Recently, blogger Marv (a.k.a asphaleia) posted an excellent series of discussion regarding his view of the redemptive plan of God. It winds up being a progressive dispensational model but was interesting enough to house here on the Bible Archive for consumption by friends and family. This is post 4 of 5.
Christ came as the Messiah to His nation, sent to the lost sheep of Israel (Matthew 15:24). His sheep knew His voice and follow Him (John 10:27). Yet He was largely rejected by His own Nation (John 1:11), but He had other sheep (John 10:16).
The high priest unknowingly prophesied that Christ would die for the Nation, but not only for Israel, but “also to gather into one the children of God who are scattered abroad.” (John 11:50-51).
Isaiah had prophesied that He would be rejected (Isaiah 53:3). Even as Christ inaugurated the New Covenant in His blood (1 Cor. 11:25) God was putting into place the means by which the blessings of that covenant would spread to the nations.
As the nations were formally set aside so that the remnant would run along the line of the Nation, now the Nation is set aside for the benefit of the nations. By their trespass salvation comes to the nations. The nations enjoy the New Covenant blessings prior to the Nation, to in turn make the Nation jealous (Rom. 11:11). This is a deliberate act of God, a temporary and partial hardening of Israel (Rom. 11:25) to enrich the nations (Rom. 11:12). Note that it is temporary.
The nation-based structure itself remains intact, but the remnant principle is turned ninety degrees, so that it runs in a transnational sense. So now the transverse ray of the light to the nations becomes the axis of the redemptive plan during this phase.
Daniel’s seventy sevens sits on the Israel national line [“Seventy weeks are decreed about your people and your holy city” (Dan. 9:24)] and while the sevens are continuous on one another—in the national line, the third phase is not following the line but sitting athwart it. This phase continues “until the fullness of the Gentiles has come in.” (Rom. 11:25) So though it has now lasted nearly two millennia, the end of the age remains nearby all the time.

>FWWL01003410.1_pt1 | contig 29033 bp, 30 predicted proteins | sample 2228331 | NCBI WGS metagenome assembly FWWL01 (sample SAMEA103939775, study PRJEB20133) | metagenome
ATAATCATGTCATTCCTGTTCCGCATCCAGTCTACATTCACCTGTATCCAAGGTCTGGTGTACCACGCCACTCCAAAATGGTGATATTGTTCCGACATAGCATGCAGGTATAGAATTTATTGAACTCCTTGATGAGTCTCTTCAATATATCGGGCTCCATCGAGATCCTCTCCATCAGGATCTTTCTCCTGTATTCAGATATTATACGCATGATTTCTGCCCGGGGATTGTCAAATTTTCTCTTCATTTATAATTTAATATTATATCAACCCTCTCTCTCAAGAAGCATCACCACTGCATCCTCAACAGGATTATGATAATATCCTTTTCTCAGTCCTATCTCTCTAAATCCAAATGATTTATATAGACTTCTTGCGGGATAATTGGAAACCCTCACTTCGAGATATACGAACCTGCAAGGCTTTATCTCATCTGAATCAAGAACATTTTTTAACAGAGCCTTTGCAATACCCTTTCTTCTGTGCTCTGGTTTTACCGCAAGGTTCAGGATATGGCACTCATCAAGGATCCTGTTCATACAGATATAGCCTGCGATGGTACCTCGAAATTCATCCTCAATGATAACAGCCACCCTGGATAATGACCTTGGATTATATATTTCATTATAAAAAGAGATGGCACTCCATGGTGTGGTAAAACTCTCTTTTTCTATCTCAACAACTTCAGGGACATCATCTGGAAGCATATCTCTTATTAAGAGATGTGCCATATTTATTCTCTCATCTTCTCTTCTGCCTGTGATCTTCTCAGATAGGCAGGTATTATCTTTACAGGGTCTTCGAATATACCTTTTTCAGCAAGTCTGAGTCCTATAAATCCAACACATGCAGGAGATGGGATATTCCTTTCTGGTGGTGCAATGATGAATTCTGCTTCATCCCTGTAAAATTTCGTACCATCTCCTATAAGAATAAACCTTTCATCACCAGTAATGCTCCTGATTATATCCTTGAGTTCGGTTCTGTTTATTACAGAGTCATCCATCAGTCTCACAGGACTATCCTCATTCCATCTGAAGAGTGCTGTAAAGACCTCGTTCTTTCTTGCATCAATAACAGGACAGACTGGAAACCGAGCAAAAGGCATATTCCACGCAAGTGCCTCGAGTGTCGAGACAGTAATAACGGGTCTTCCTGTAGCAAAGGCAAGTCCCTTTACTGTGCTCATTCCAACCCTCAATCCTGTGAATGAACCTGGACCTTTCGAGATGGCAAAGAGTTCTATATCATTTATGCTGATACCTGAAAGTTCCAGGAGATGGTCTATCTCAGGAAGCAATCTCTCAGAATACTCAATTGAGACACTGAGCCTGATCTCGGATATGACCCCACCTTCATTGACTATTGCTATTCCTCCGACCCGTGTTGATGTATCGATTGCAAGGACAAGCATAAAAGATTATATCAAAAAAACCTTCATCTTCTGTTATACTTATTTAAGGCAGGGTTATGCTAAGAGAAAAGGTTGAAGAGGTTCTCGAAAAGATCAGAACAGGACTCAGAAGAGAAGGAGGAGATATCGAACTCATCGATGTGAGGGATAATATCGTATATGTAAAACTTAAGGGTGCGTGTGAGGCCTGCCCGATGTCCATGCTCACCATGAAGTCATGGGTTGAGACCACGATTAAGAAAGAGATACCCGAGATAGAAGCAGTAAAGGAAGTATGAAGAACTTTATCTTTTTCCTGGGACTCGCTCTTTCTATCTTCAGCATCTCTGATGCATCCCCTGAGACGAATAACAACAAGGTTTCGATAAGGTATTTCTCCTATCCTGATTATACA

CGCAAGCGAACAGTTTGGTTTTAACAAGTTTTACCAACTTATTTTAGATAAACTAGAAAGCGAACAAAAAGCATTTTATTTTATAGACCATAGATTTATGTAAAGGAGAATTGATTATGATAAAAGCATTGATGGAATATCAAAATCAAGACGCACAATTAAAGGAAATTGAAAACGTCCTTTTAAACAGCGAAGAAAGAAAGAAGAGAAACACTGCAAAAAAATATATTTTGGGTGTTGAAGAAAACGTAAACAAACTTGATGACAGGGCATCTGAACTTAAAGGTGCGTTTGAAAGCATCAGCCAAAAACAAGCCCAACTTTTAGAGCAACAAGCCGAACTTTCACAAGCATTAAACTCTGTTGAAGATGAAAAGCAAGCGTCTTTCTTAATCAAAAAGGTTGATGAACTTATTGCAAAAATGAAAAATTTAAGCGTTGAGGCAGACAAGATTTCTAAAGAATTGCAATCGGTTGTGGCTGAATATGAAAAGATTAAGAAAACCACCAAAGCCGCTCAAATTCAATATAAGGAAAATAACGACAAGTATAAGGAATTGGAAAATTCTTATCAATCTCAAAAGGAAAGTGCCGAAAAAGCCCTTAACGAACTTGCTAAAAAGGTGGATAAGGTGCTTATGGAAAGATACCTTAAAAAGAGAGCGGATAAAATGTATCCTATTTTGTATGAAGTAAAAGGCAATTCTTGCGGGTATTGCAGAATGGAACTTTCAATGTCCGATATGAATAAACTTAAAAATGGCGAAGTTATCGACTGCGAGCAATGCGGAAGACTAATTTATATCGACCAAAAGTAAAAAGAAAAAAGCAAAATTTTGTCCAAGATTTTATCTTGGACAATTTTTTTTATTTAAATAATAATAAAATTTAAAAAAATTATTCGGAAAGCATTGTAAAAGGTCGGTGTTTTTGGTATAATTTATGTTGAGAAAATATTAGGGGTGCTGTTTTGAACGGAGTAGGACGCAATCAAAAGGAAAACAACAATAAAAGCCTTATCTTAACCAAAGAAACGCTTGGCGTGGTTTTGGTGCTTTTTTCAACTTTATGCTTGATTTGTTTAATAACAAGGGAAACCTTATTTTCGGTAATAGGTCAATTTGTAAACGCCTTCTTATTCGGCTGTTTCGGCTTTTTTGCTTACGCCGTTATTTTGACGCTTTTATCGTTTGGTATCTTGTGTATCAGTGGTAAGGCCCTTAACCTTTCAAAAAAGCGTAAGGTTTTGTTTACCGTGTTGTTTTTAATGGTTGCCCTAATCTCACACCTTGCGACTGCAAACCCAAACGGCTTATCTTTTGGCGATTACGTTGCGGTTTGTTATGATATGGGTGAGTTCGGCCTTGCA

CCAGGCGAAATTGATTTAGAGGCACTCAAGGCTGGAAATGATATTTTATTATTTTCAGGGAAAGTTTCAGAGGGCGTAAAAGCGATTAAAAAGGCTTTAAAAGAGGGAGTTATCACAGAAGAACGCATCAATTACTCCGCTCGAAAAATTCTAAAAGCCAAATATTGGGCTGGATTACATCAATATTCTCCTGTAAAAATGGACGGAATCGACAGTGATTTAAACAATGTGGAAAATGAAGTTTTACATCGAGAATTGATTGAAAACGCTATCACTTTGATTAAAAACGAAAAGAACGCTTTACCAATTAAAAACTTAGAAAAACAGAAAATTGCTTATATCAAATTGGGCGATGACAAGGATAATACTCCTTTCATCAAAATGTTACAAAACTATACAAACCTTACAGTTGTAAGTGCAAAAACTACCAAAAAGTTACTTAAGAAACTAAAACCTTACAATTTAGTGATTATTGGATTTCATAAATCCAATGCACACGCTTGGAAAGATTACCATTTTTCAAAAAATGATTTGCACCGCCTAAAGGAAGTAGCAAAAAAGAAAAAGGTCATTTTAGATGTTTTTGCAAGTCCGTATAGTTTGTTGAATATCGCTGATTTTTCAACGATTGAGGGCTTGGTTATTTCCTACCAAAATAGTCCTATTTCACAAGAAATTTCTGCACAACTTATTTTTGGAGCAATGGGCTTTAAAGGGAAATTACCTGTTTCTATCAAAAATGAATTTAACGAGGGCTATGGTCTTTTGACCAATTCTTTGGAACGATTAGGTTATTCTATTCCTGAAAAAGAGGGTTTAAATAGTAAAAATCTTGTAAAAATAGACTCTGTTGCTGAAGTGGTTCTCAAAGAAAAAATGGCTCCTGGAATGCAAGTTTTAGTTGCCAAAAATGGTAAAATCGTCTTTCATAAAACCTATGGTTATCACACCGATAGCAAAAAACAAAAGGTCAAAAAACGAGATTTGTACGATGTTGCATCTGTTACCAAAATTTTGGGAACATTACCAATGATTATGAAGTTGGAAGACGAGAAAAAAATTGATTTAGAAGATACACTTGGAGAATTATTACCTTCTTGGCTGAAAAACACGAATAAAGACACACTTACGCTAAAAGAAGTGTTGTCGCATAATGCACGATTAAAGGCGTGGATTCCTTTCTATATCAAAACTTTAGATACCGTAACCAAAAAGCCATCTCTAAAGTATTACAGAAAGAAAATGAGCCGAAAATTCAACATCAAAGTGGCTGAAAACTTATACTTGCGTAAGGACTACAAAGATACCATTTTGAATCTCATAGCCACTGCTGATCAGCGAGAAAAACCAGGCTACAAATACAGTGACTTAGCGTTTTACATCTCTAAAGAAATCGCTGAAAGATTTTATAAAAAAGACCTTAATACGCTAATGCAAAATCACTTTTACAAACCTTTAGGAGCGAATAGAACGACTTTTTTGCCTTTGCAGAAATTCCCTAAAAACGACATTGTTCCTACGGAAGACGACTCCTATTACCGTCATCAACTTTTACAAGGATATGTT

The New Covenant brings new blessings, particularly in relation to the Holy Spirit as Christ prophesied (John 15-17). Old Testament believers experienced regeneration, and some few theocratic leaders served under the anointing of the Spirit. Now however the Holy Spirit comes to indwell all believers as Joel prophesied (Joel 2:28ff; Acts 2:17ff), which baptizes believers into Christ’s Body (Acts 1:5).
This is Christ’s Church, of which He had spoken in the future tense (Matt. 16:18) As Christ’s Body they continue to minister as He began (Acts 1:1), being sent by Christ as Christ was sent by the Father (John 20:21). During the entirety of the age He is with His Church (Matt. 28:20) as God had been with Christ (Acts 10:38).
He has placed the members of His body to do His works (John 14:12) because He was returning to the Father and sending the Holy Spirit. The whole body being a microcosm of Christ, each member functions in a part of that ministry (1 Cor. 12:4-7). [However, it may be that the apostles themselves served individually as a microcosm of Christ’s ministry (2 Cor. 12:12).]
One manifestation of the Spirit apparently new with the Church occurred at Pentecost when those gathered there spoke in other languages, recalling the national separation at Babel, and signifying the reorientation of the remnant from the Nation to the nations. (1 Cor. 14:21-22). The wall of separation (illustrated by the gray line of the Law) in this age is gone and Israel is now simply one of the nations as the remnant is oriented (Eph. 2:14). The Church is sent to all the nations of the earth. (Matt. 28:19).